All in all, I think I'm looking forward to Pottermore...perhaps more than I was earlier.

- Posted using BlogPress from my iPad

Sunday, June 26, 2011

DRSI, Day 1 Thoughts and Questions

I'm very lucky to be a Fellow in the UW Simpson Center for the Humanities Digital Research Summer Institute, led by my recently graduated colleague from the English Department, Jentery Sayers. The other Fellows are from a range of different fields: genetics, social work, anthropology, comp lit, women's studies, and musicology.

The DRSI is a pilot program, so what each of us will take away from it is uncertain (though I have no doubt that it'll be useful). One of the points that came up in that first meeting is that reflective writing and documenting process is valuable -- not a new insight, but it's good for me to be reminded of it.

There are a few useful questions that I thought were raised just in the first session, and that I want to hang onto.

Neena's Sindhi Voices Project is working to provide an archive for narratives from Sindhi elders (defined as "individuals that, after the 1947 partition of India, left Sindh, stayed in Sindh, migrated from India into Sindh, and those that received emigrant Sindhis"), and a field kit, available in multiple languages, to help people gather those stories. The archive is ubiquitous in literary and historical studies, so I was thinking of the project as an archive, but on reflection, 24 hours later, I think I'm wrong to do that -- the field kit, and other materials like it, that the SVP produces, are central, rather than just being apparatuses that allow the archive to be created. I say this thinking of Neena's comment that one of the responses to the project is excitement from young women who have helped gather stories, because the project is helping them gain primary experience in what journalism is. However, as she herself acknowledged, one of the challenges of the SVP is finding a way to bring the stories to the elders themselves, and that will probably involve something like a traveling exhibit, or other hybrid version.

The question that this raises, for me, is how does the digital facilitate and support the nondigital?

Mary's Georgian in Seattle website is also what I think of as a community cultural site, bringing together stories, and eventually film and music. Its title ties it directly to the population in Seattle, while its eventual goal (if I understand correctly) is to present Georgian culture that informs users both about what Georgia is, and its conflict with Russia. Listening to Mary speak, I was struck by her emphasis on how many people assume that Georgian means "a subset of Russian" (-- in fact I made the same sort of careless mistake in thinking that Velimir Khlebnikov was Georgian because he'd been associated with the Futurist movement in Tbilisi). In one sense, then, the website is meant to be a repository of art that might help outsiders get a clearer sense of what it means to be Georgian. Emphasizing both Seattle and Georgia prompts me to think about the relationship between the local and the global, because the local will never go away, at least; I doubt it will in my lifetime. Can a local area become a satellite of advocacy/culture for a different local area, or for a place to which it's only connected through the technology of globalization? In regards to Mary's website, this is a geopolitical question; however, it has ramifications for the development of digital humanities resources, specifically digital humanities centers, as the landscape of academia shifts towards distance learning.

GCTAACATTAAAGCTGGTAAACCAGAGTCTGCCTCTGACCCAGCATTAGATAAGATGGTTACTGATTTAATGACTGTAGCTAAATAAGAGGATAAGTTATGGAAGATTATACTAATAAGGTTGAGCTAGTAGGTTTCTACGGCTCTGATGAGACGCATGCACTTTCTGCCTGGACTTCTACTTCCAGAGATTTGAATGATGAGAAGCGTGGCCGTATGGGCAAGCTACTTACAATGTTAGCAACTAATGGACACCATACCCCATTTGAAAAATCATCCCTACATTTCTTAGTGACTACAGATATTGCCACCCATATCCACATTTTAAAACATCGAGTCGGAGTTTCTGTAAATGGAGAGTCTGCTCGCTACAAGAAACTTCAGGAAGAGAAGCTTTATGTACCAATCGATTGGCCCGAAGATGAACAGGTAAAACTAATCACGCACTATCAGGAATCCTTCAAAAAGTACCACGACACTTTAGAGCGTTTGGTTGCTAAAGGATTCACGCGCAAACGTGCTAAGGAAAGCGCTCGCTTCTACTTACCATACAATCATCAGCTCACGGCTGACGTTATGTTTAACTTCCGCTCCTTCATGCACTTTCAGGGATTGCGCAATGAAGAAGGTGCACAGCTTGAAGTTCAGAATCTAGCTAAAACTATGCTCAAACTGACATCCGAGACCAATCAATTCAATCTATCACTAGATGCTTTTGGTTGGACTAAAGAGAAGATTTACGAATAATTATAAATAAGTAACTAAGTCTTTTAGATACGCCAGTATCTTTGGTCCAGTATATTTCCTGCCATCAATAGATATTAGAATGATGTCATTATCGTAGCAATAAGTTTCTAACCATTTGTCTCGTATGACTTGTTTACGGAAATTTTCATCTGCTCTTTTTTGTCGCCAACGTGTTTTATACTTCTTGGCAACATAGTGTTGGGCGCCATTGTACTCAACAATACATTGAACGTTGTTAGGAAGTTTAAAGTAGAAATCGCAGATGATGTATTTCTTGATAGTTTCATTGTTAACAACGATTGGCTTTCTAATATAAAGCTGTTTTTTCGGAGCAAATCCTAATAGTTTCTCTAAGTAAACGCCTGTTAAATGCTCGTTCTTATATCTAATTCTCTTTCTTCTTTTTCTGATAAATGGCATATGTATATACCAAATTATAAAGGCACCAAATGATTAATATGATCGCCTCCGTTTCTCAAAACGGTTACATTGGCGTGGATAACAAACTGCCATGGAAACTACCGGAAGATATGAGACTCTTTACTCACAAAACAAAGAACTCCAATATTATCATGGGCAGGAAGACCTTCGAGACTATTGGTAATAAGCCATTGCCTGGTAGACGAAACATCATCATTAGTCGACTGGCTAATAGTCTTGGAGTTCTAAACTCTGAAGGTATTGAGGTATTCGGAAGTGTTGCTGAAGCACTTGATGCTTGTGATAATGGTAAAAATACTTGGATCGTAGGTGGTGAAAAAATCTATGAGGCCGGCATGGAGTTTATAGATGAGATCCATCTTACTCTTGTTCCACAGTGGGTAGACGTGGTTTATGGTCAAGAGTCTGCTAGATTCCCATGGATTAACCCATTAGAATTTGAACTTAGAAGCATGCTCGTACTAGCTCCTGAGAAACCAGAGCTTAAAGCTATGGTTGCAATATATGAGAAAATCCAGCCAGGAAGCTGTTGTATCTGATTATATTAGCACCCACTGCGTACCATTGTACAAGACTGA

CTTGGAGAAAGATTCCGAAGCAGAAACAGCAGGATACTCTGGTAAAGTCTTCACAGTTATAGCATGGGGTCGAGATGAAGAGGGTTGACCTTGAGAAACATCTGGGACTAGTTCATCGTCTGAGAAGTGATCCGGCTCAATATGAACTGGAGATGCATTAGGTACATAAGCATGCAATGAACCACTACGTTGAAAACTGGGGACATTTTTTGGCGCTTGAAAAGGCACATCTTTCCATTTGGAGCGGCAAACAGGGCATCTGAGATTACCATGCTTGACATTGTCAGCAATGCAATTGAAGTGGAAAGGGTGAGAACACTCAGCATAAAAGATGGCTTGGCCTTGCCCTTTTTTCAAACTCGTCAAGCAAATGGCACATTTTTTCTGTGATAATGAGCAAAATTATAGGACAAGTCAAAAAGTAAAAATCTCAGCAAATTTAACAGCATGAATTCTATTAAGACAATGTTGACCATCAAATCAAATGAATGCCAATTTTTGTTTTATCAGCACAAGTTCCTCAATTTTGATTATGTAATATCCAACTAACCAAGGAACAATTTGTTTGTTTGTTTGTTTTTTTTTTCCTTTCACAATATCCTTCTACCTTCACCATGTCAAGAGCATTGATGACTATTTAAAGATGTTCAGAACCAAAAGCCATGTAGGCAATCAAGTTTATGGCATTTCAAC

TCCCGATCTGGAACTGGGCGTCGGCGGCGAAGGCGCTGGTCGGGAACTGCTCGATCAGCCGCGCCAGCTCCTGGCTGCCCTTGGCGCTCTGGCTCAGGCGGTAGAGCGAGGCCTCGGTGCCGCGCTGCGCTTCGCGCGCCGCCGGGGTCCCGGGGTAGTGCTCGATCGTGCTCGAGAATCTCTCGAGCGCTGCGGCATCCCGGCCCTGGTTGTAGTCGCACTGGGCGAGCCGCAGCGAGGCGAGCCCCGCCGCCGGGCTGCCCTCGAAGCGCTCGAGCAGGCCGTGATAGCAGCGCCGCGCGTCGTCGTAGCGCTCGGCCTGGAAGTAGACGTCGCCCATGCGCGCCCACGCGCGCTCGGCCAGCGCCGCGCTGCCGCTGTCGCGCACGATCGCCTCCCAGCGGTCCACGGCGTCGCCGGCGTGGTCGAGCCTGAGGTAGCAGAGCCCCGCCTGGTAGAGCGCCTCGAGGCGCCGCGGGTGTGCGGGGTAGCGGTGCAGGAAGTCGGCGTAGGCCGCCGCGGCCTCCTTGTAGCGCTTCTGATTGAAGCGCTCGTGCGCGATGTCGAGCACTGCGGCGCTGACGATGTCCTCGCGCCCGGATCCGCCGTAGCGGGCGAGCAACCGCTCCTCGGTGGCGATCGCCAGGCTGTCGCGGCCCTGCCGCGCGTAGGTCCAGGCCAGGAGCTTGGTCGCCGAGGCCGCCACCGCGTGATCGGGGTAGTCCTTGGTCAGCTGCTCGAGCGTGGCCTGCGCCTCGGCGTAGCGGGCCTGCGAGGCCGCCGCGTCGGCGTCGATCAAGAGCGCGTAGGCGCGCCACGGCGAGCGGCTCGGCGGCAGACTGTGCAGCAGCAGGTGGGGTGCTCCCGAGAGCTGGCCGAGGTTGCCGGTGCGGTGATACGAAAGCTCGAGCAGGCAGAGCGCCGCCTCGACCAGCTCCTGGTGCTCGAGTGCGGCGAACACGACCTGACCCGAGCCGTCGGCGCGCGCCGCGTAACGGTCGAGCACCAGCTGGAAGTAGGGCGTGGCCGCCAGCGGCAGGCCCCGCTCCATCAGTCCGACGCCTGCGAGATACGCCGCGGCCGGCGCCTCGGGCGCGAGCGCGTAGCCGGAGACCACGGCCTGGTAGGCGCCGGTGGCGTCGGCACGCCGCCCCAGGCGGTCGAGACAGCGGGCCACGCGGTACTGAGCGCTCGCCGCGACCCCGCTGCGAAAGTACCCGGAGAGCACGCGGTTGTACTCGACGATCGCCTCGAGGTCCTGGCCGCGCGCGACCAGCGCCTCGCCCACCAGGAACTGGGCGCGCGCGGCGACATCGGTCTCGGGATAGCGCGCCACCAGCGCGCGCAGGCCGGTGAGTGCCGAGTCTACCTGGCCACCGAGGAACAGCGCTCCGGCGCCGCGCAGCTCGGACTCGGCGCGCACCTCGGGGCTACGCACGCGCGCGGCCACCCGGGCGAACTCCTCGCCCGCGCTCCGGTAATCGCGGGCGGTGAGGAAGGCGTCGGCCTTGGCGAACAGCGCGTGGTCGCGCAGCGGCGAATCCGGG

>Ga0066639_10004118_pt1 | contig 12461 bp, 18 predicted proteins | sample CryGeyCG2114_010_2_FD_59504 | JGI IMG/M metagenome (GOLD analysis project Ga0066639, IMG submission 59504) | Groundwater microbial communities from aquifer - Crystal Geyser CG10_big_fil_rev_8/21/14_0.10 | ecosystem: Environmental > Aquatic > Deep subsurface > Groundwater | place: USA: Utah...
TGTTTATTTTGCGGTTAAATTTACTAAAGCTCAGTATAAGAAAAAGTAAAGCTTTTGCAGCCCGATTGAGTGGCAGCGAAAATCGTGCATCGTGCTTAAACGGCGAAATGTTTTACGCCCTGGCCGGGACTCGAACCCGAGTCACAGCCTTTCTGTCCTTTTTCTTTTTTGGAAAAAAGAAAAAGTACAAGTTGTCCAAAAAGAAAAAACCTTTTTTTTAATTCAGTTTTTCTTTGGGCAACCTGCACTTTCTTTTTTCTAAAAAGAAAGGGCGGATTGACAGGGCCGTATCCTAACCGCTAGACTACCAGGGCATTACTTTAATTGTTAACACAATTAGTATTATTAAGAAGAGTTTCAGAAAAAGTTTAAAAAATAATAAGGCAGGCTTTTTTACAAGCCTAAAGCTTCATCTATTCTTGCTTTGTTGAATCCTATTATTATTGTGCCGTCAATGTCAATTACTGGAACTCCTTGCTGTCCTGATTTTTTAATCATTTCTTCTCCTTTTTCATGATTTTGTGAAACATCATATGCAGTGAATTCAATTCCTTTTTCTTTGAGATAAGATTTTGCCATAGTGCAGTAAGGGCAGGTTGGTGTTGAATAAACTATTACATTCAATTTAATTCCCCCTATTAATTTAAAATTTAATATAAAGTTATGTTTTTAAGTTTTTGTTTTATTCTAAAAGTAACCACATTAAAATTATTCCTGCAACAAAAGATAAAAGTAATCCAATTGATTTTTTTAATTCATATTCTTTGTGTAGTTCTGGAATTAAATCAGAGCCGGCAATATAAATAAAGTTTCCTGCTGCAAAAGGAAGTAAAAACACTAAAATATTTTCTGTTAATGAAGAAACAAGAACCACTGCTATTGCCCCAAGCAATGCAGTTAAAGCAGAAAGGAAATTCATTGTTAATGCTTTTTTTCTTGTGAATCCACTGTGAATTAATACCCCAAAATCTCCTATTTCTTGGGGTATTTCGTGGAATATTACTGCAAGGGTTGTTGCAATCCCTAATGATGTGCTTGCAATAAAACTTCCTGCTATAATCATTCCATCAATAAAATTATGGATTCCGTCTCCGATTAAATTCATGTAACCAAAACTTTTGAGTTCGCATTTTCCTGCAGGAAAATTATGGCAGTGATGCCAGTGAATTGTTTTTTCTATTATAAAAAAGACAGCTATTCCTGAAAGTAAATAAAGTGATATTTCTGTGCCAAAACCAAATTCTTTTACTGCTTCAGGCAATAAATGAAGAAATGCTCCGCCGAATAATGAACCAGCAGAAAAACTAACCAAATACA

The other thing I heard, however, was how small the Georgian community in Seattle is: everyone knows everyone. And what I hear in her presentation, and see in her website, is the importance of creating a digital homestead, and I hear in that the echo of the excitement of Geocities neighborhoods, back in the late 90's. Her site, I think, will have a different meaning (and serve a different purpose) for those people who produce it, than for those who read it. When we evaluate the worth of a site, we need to look at its value for both producers and users. Sometimes those will be the same group of people -- but not always.

I'm still thinking about this, because near the end of the day, we were reading Sharon Daniel's narrative of her Public Secrets project in her article "Hybrid Practices," which appeared in Cinema Journal 48.2, as part of a thematic section on digital scholarship and pedagogy. In the article, Daniels writes that "the women who have participated in Public Secrets are highly politicized and are seriously committed to this endeavor. They are quite literally historians and theorists who speak out in an effort of collective resistance" (157). I reacted poorly to that statement, because Daniel was defining historian as someone who had undergone a particular experience, rather than someone who had completed a specific program of formal studies. It's the problem of evaluating the authority of primary vs. secondary sources -- and it's not a new problem to be sure, but it feels perilous when I think about it in terms of digital humanities projects, because the goal of so many technologies is to create the illusion of unmediated, raw, data. The intro to Public Secrets, in which Daniel provides the context for the project, is accompanied by a button in the lower righthand corner of the screen, inviting users to "skip sequence," as though the "real" substance of the project.